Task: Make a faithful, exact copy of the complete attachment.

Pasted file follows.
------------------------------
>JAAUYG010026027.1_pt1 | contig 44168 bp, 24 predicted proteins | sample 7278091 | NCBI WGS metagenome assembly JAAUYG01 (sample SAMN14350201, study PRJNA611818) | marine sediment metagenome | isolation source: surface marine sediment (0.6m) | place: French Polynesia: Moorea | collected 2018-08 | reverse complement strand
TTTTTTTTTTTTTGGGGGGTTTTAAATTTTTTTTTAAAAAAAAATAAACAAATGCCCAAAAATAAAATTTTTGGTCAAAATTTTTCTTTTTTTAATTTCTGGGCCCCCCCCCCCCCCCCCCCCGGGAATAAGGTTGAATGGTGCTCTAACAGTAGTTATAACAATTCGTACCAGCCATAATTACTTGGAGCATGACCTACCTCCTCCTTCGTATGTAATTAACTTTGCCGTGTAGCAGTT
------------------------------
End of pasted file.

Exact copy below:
>JAAUYG010026027.1_pt1 | contig 44168 bp, 24 predicted proteins | sample 7278091 | NCBI WGS metagenome assembly JAAUYG01 (sample SAMN14350201, study PRJNA611818) | marine sediment metagenome | isolation source: surface marine sediment (0.6m) | place: French Polynesia: Moorea | collected 2018-08 | reverse complement strand
TTTTTTTTTTTTTGGGGGGTTTTAAATTTTTTTTTAAAAAAAAATAAACAAATGCCCAAAAATAAAATTTTTGGTCAAAATTTTTCTTTTTTTAATTTCTGGGCCCCCCCCCCCCCCCCCCCCGGGAATAAGGTTGAATGGTGCTCTAACAGTAGTTATAACAATTCGTACCAGCCATAATTACTTGGAGCATGACCTACCTCCTCCTTCGTATGTAATTAACTTTGCCGTGTAGCAGTT